Here is the promise of the Gospel, we are given a friend who will always enjoy rather than refuse our presence. This is a companion whose embrace of us does not strengthen or weaken depending on how clean or unclean how attractive or revolting, how faithful or fickle, we presently are. The friendliness of his heart for us subjectively is as fixed and stable as is the declaration of his justification of us objectively.
You cannot say you are not ordained. You were ordained when you signed Articles of War, under the blessed Flag. If not, I ordain every man, woman and child here present that has received the new life. I ordain you now. I cannot get at you to lay my hands upon you. I ordain you with the breath of my mouth. I tell you what your true business in the world is, and in the name of the living God I authorise you to go and do it. Go into all the world and preach the gospel to every creature!
We believe in the old-fashioned salvation. We have not developed and improved into Universalism, Unitarianism, or Nothingarianism, or any other form of infidelity, and we don’t expect to. Ours is just the same salvation taught in the Bible, proclaimed by prophets and apostles, preached by Luther and Wesley and Whitfield, sealed by the blood of martyrs – the very same salvation which was purchased by the sufferings and agony and Blood of the Son of God.”
A grateful man or woman will be a breath of fresh air in a world contaminated by bitterness and discontentment. And the person whose gratitude is a byproduct of and a response to the redeeming grace of God will showcase the heart of the gospel in a way that is winsome and compelling.
Now, as a literary historian, I am perfectly convinced that whatever else the Gospels are they are not legends. I have read a great deal of legend and I am quite clear that they are not the same sort of thing. They are not artistic enough to be legends. From an imaginative point of view they are clumsy, they don’t work up to things properly. Most of the life of Jesus is totally unknown to us, as is the life of anyone else who lived at that time, and no people building up a legend would allow that to be so. Apart from bits of the Platonic dialogues, there is no conversation that I know of in ancient literature like the Fourth Gospel. There is nothing, even in modern literature, until about a hundred years ago when the realistic novel came into existence.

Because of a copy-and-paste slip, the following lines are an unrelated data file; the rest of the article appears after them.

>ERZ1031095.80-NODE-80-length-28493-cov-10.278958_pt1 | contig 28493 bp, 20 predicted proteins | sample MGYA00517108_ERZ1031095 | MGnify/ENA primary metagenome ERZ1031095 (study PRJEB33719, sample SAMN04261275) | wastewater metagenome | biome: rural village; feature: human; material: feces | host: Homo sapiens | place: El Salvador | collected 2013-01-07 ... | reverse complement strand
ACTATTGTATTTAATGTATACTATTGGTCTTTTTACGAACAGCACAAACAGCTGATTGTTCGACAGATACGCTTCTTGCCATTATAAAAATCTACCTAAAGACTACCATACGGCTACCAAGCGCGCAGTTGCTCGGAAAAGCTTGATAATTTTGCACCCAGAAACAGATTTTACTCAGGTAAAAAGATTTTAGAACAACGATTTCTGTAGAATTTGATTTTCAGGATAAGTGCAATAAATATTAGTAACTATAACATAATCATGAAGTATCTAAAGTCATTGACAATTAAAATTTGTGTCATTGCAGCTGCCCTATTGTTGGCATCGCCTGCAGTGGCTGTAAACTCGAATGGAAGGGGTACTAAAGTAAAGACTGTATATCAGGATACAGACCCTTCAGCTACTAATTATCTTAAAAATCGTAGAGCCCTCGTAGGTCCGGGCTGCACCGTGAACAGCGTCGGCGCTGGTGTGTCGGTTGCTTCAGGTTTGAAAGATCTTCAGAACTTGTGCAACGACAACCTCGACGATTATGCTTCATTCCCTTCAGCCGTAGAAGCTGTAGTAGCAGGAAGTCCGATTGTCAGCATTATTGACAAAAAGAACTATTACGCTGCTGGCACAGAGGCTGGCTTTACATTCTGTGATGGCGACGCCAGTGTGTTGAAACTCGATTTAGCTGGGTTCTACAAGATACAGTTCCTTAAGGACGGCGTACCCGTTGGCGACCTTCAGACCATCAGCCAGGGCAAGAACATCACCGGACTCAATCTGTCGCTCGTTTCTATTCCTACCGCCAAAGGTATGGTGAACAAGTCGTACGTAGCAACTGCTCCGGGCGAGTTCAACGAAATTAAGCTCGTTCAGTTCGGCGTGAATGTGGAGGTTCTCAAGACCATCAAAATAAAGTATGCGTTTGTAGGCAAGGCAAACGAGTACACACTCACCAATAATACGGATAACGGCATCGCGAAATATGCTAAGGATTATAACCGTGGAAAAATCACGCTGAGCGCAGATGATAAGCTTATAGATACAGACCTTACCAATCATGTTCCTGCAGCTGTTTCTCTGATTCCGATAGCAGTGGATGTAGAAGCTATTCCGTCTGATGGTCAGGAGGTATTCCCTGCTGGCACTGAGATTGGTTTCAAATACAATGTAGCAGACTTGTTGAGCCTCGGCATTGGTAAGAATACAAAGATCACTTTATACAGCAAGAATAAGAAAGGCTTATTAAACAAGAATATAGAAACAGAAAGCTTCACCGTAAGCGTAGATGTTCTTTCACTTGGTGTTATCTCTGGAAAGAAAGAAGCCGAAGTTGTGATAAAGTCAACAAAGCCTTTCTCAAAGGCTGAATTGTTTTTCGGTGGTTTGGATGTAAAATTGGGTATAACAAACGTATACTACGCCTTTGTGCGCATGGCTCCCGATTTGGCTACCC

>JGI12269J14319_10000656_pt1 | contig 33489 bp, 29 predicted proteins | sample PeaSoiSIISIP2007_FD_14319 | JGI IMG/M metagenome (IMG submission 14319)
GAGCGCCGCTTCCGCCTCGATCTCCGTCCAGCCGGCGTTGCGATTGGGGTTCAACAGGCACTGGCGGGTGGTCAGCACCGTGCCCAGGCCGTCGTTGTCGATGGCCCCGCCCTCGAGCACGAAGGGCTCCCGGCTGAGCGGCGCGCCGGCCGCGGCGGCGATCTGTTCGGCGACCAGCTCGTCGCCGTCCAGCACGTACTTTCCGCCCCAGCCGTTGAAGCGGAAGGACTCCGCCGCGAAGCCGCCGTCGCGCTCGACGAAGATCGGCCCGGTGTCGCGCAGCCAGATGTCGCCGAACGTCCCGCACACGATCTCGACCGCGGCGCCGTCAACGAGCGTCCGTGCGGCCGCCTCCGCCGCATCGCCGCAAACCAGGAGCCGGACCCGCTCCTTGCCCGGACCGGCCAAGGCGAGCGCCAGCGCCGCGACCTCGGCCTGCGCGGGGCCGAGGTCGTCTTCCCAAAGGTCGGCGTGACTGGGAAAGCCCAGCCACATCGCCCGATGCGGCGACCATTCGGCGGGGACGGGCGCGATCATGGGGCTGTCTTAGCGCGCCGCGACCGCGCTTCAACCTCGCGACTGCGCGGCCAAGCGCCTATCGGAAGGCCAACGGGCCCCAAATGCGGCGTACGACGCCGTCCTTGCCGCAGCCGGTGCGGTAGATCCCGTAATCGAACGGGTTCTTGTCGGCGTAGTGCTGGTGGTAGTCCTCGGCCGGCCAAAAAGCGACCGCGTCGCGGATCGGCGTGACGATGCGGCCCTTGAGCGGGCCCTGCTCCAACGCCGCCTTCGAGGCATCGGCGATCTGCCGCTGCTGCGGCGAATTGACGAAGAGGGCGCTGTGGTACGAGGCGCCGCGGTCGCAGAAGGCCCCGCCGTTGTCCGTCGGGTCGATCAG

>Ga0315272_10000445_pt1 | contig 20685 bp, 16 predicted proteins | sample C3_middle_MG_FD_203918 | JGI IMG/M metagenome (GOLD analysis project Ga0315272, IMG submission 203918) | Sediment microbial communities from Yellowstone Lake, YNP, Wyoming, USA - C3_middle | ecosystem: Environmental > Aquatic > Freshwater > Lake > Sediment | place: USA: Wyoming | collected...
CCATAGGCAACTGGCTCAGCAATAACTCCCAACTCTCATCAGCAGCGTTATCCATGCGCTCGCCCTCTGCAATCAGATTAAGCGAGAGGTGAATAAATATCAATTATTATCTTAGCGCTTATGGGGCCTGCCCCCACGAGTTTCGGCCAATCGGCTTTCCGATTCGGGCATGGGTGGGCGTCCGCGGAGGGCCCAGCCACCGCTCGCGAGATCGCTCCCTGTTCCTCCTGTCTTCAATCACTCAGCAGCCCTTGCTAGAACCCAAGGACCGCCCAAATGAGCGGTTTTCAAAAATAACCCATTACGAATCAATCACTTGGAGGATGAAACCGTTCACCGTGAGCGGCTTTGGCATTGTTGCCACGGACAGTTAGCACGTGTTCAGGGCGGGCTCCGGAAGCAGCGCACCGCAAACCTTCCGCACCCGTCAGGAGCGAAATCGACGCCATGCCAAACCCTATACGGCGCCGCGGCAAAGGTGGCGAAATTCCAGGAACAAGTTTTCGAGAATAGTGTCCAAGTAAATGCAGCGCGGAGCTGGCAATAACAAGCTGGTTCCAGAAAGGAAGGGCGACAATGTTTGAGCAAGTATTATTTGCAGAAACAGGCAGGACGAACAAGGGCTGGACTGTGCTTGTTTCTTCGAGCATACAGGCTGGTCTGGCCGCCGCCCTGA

The gospel has been described as a pool in which a toddler can wade and yet an elephant can swim. It is both simple enough to tell to a child and profound enough for the greatest minds to explore. Indeed, even angels never tire of looking into it (1 Peter 1:12). Humans are by no means angels, however, so rather than contemplating it, we argue about it.
If there’s anything in life that we should be passionate about, it’s the gospel. And I don’t mean passionate about sharing it with others. I mean passionate about thinking about it, dwelling on it, rejoicing in it, allowing it to color the way we look at the world. Only one thing can be of first importance to each of us. And only the gospel ought to be.